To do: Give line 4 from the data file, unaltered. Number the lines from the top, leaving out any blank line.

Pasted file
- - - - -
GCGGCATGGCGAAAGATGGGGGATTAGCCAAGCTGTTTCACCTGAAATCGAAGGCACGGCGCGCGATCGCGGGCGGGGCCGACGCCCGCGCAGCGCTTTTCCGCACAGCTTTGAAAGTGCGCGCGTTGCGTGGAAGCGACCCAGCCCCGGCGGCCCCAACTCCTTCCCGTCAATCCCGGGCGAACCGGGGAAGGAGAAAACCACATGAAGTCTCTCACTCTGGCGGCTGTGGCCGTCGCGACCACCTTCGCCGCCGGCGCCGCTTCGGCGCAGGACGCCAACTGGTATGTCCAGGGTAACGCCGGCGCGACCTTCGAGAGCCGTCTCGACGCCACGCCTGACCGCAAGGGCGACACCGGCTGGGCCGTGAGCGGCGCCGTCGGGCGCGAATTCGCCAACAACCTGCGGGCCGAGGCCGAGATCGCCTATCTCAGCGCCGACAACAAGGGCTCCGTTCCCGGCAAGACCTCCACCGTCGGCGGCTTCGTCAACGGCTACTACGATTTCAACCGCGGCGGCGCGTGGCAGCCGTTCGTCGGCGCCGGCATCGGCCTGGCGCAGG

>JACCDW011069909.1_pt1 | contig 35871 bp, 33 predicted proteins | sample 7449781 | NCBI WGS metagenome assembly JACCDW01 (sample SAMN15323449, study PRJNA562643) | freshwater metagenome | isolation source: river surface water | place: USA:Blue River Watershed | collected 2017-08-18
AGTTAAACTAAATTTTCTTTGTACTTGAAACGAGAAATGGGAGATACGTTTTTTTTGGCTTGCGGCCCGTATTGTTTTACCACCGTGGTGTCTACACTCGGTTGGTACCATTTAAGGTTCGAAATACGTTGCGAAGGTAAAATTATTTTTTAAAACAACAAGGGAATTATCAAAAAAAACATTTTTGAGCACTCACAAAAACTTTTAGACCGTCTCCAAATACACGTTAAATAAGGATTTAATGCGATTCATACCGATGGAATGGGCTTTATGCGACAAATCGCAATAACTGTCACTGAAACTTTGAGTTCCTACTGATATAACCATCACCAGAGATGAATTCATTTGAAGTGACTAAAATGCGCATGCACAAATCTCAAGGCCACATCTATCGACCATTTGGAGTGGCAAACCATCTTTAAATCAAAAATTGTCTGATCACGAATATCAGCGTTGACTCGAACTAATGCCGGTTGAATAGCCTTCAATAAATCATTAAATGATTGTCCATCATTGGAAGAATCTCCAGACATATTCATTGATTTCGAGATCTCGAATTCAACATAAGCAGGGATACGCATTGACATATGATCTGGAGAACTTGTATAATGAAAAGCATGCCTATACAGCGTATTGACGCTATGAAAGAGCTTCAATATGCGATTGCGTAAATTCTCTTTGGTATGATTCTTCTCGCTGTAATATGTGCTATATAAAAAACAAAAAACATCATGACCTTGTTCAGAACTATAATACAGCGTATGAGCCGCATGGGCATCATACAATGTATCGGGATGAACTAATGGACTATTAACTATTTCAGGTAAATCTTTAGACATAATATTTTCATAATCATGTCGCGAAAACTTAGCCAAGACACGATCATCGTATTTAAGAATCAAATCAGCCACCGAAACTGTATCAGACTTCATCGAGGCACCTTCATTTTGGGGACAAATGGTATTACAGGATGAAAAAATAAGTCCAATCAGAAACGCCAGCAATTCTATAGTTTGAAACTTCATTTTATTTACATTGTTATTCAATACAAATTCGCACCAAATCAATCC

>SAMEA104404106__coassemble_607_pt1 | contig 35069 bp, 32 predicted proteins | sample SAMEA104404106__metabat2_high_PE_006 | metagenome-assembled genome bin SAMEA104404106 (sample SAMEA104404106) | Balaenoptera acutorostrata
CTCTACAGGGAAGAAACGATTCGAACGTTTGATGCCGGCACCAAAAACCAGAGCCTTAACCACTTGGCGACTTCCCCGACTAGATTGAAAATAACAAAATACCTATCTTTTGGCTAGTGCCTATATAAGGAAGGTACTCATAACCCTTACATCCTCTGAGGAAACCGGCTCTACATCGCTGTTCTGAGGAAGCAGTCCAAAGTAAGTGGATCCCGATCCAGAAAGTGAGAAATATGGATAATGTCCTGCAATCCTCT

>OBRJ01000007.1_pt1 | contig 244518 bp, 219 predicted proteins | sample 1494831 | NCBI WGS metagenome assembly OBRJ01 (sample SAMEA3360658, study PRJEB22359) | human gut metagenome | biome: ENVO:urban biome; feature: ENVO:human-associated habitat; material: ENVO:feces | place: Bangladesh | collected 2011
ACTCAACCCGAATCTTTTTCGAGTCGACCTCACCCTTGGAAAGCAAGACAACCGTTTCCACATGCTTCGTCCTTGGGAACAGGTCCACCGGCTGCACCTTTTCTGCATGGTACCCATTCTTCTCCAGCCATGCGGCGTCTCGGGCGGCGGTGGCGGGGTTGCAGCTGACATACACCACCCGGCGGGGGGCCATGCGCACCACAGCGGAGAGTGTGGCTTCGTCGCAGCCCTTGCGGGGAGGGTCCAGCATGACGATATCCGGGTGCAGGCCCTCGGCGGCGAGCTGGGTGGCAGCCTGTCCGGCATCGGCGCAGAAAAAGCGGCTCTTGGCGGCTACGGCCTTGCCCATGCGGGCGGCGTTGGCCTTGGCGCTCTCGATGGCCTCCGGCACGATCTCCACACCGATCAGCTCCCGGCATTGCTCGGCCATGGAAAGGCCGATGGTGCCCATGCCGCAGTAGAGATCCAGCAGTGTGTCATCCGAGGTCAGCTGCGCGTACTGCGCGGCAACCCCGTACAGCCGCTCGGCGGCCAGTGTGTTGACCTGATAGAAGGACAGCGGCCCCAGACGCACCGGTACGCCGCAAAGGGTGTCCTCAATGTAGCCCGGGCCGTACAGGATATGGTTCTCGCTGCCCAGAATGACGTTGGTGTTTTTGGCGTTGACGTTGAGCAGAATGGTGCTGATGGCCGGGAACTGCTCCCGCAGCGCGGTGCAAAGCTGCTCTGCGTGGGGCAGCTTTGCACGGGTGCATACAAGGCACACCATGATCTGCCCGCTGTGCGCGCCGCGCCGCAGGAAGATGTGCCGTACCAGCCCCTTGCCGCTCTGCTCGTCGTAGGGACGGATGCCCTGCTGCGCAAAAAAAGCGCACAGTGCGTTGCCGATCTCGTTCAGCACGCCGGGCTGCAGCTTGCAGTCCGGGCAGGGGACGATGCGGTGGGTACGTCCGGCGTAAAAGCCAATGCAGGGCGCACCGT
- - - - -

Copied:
>SAMEA104404106__coassemble_607_pt1 | contig 35069 bp, 32 predicted proteins | sample SAMEA104404106__metabat2_high_PE_006 | metagenome-assembled genome bin SAMEA104404106 (sample SAMEA104404106) | Balaenoptera acutorostrata